For our first edition of “Chef’s Choice,” we visit Verdi’s American Bistro and Executive Chef Jorge Gomez. The Coastal Breeze News is asking chefs across Marco Island to share a favorite recipe with our readers.
Verdi’s opened its doors in 1998 when Guy and Lisa Verdi started their 12-year run with the restaurant. In 2010, Vince Rodriguez moved from Miami to take the reins of the popular bistro. He has never looked back.
“I was looking to move to Marco Island, and I bought this restaurant,” Rodriguez happily recalls. “At the end of the day, I bought myself a job on Marco Island. It’s going well. It’s a totally different lifestyle than living on the East Coast. I’m Cuban. I was born in Cuba. We immigrated to Chicago when I was 4. Lived in Jersey for 8 years, then moved to the East Coast of Florida. It was just time to leave Miami.
“I’m very happy we made the move. Marco Island… you can’t beat it. I wake up, play softball for a couple of hours, don’t have to be to work until 5, done by 9,” he says with a laugh. “Life is good. You can’t beat Marco Island. I recommend it to anybody. Just keep it a secret so it doesn’t become overwhelming. I highly recommend to anybody who can live in the Southwest Florida, Naples area, to find a place on Marco Island.”
About 2 years ago, Rodriquez found a gem of a chef in Jorge Gomez.
“Jorge has been working for me, this will be his second season,” Rodriguez said. “He has 30 years’ experience in the restaurant industry. I was lucky enough to grab him last year.”
Gomez has many years of rich knowledge as a chef, not only in his native Peru, but throughout the US. Gomez rose to the rank of Executive Chef in Peru where he worked for a prestigious restaurant in the country. When he made the move to the US, he struggled with English and consequently found himself working as a dishwasher instead of a chef.
“I studied 7 years of culinary arts in Peru,” he explained. “I worked in the number one restaurant in my country. Now they’ve closed because the owner died. That was my school, too. Fine dining cuisine. When I came to the United States, I was a dishwasher. I started from the bottom.”
Gomez did not begrudge the fact that he had to start at the lowest rung of the restaurant ladder.
“I washed dishes for 6 months,” he said, “it was good. I learned from the bottom and I learned the American system. Because my kitchen in Peru was totally different. When I was at the Marriott, I never said no to anything. After 5 years, they promoted me to be the supervisor. Marriott sent me to school. I didn’t understand any English. I knew the food, but I didn’t know English. I found a guy who could speak English, but couldn’t cook. So, we helped each other. I had more experience than anybody there. After I finished school, I was promoted the next day by Marriott.”
Gomez spent 18 years with Marriott, moving from Texas to Washington D.C., to Georgia and Orlando. Then he transferred to Marco Island. He quickly realized he had made a mistake.
“When they moved me here, it was my mistake,” he recalled wistfully. “I was used to working 120 hours per week. Then May came and they sent me home. I couldn’t survive. My little boy was just born. I transferred to the Ritz Carlton in Naples. I couldn’t make it there. So I quit after 18 years with Marriott. I had to learn the market here.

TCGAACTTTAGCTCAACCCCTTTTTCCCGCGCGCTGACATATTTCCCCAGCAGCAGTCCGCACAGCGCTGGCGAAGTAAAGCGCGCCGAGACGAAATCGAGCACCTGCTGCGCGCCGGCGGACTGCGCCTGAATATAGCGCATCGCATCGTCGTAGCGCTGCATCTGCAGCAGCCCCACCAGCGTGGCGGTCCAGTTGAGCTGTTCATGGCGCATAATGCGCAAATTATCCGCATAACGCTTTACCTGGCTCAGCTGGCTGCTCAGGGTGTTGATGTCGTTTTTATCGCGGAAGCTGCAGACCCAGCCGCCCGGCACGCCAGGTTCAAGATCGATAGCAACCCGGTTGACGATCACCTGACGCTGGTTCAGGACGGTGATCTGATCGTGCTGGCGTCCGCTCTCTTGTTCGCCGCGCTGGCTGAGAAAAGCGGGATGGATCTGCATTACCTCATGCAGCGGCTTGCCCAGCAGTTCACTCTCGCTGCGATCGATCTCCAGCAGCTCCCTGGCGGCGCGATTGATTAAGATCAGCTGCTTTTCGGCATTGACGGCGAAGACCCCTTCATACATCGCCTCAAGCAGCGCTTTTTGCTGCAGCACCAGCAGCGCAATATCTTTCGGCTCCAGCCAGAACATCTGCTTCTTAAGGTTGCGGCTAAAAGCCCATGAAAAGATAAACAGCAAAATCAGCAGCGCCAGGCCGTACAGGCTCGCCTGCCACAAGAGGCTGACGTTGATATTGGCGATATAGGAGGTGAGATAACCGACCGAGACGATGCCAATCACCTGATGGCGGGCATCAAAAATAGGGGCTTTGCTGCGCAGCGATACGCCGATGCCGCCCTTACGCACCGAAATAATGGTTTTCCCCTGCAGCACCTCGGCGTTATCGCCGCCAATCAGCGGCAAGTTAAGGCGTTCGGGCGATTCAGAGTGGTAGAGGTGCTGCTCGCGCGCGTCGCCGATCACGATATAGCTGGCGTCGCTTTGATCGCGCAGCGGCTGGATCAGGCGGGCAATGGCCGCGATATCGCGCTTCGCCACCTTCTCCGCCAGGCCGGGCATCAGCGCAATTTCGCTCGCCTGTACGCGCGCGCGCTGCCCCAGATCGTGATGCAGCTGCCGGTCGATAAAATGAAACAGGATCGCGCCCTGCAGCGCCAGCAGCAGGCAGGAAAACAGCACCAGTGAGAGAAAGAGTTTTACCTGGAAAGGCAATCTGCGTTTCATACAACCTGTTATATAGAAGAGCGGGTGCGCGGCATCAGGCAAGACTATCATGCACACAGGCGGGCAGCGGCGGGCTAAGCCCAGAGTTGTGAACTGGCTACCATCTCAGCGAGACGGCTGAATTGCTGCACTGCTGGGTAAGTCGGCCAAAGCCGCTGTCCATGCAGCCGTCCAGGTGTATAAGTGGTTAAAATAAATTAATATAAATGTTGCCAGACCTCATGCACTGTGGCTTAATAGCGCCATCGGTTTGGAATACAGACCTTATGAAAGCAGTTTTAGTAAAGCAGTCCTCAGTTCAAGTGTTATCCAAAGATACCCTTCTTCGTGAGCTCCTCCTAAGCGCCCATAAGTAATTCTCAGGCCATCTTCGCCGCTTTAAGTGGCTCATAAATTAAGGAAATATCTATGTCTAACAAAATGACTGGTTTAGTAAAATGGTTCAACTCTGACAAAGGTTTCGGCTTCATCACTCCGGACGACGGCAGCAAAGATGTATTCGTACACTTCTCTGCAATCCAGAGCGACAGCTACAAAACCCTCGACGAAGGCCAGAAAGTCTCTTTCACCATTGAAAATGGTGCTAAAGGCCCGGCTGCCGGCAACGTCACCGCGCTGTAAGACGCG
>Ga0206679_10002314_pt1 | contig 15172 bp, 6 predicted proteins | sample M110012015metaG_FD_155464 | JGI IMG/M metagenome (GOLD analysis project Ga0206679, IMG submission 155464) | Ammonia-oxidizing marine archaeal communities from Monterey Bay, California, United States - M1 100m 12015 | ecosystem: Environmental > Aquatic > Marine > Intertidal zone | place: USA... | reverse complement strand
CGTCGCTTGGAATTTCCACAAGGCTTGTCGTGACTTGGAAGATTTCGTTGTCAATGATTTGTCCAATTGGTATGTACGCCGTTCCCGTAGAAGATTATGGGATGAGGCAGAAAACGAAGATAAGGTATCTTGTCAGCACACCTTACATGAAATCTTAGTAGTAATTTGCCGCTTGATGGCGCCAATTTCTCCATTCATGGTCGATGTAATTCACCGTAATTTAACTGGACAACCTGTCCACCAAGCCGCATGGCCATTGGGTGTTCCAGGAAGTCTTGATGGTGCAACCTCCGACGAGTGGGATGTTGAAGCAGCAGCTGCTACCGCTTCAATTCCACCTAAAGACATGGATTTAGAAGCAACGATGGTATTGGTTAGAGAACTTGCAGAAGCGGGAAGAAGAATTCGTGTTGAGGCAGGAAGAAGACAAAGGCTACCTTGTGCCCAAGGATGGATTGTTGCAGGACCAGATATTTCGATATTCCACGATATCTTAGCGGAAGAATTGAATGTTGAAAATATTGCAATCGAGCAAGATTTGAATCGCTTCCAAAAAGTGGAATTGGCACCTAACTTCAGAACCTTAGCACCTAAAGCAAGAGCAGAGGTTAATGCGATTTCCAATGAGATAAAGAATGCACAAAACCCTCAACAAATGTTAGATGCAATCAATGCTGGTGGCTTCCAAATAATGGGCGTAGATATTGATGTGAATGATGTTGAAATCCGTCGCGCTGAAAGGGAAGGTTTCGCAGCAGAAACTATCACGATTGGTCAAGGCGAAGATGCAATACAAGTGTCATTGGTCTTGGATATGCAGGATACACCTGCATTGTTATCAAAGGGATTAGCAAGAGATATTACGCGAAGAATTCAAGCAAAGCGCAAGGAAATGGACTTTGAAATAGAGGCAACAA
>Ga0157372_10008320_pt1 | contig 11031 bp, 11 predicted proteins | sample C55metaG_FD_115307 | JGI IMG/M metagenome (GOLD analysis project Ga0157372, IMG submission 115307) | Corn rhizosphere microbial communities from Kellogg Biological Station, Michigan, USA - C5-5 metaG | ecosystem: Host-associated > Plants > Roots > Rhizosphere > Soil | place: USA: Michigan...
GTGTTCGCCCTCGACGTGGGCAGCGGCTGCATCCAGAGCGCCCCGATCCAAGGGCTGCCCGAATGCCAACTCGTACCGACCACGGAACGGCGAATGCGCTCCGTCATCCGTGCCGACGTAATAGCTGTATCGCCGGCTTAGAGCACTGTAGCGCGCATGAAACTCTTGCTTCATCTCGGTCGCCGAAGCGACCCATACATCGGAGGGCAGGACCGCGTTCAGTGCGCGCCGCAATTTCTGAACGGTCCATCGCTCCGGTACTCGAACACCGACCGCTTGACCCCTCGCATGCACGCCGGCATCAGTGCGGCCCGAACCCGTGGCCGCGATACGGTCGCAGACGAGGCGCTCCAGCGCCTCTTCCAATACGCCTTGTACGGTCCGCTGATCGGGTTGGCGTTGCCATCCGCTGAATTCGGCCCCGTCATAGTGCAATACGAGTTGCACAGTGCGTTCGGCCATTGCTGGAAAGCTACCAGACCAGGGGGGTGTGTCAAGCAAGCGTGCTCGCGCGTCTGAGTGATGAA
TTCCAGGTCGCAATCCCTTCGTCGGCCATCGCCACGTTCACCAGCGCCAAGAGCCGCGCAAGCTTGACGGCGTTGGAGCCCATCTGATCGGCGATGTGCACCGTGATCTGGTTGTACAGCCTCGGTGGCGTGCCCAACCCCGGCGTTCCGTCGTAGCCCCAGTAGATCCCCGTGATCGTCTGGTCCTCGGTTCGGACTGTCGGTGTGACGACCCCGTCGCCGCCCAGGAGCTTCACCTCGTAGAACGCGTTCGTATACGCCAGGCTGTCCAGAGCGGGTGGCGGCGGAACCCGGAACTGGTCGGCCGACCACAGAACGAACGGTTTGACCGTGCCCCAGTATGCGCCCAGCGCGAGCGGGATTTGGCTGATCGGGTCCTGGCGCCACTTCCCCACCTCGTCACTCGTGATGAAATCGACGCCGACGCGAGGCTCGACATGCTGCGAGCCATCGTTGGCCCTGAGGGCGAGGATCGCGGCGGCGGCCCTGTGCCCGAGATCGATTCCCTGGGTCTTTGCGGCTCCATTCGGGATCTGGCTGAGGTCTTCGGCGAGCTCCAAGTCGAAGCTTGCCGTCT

“I became the Executive Chef at BHA! BHA! Persian Bistro in Naples. The owner sent me to Iran to work with his mother for 15 days. She showed me how they make the rice. All their spices, all their rice, comes from Iran. I work here, but I recommend everybody to go to BHA! BHA!”
Gomez has a passion for cooking. He can tell right away if a person shares that passion.
“You know when someone takes the knife whether they love to cook,” he said.
Gomez invited the Coastal Breeze News into his kitchen where he prepared one of his favorite dishes. “Today we’re preparing Shrimp Timbale. It’s an Italian dish from the South. I use celery, diced red pepper, diced tomato and diced onions. I cut the shrimp into dices. Now we have to go to the kitchen.
“I use a lot of Parmesan cheese—at least one cup. I use the heavy cream—it’s easy to cook. Nothing difficult. You just have to go fast. When it’s almost ready, you add the onions, the celery, a little garlic, some green pepper, the red pepper paste. Then you have to cook it.
“It’s a clam base, mixed with garlic and shallots. I’m checking the salt. Perfect!
“Add heavy cream. Enough to cover all the dish. At least a cup and a half. Let it boil a little.
“Add your tomato—at the end always. Otherwise, it’s going to die. If you put the tomato in too early, the tomato is going to die—look ugly. You always save them until the end,so they look nice. Add your 8 ounces of pasta. You want the dish to be juicy. Because after this, I put it in the oven. I’ll put a little cheese around here. I’ll test again. I love it!
“Don’t put too much salt, because the parmesan cheese is salty. These two shrimps are our garnish. Salt and pepper. A little white wine.”
As the dish boils on the stove, Gomez notes its texture changing.
“It’s becoming creamy,” he said. “That’s beautiful. Now you put the pasta on the plate. A lot of juice. You have to cover all your pasta with parmesan cheese. Now you put this in the oven for maybe one minute. Then you take a torch. This is a spring mix, chopped as a garnish.”
Then Gomez lights a torch and bends over the dish.
“You use a torch to make the parmesan cheese crunchy,” he explains.
Gomez tops the dish with the two plump shrimp he had sautéed earlier. He adds the chopped spring mix for a garnish, and the Shrimp Timbale is ready to be enjoyed.
Verdi’s American Bistro is located at 241 N Collier Blvd. For reservations, call 239-394-5533.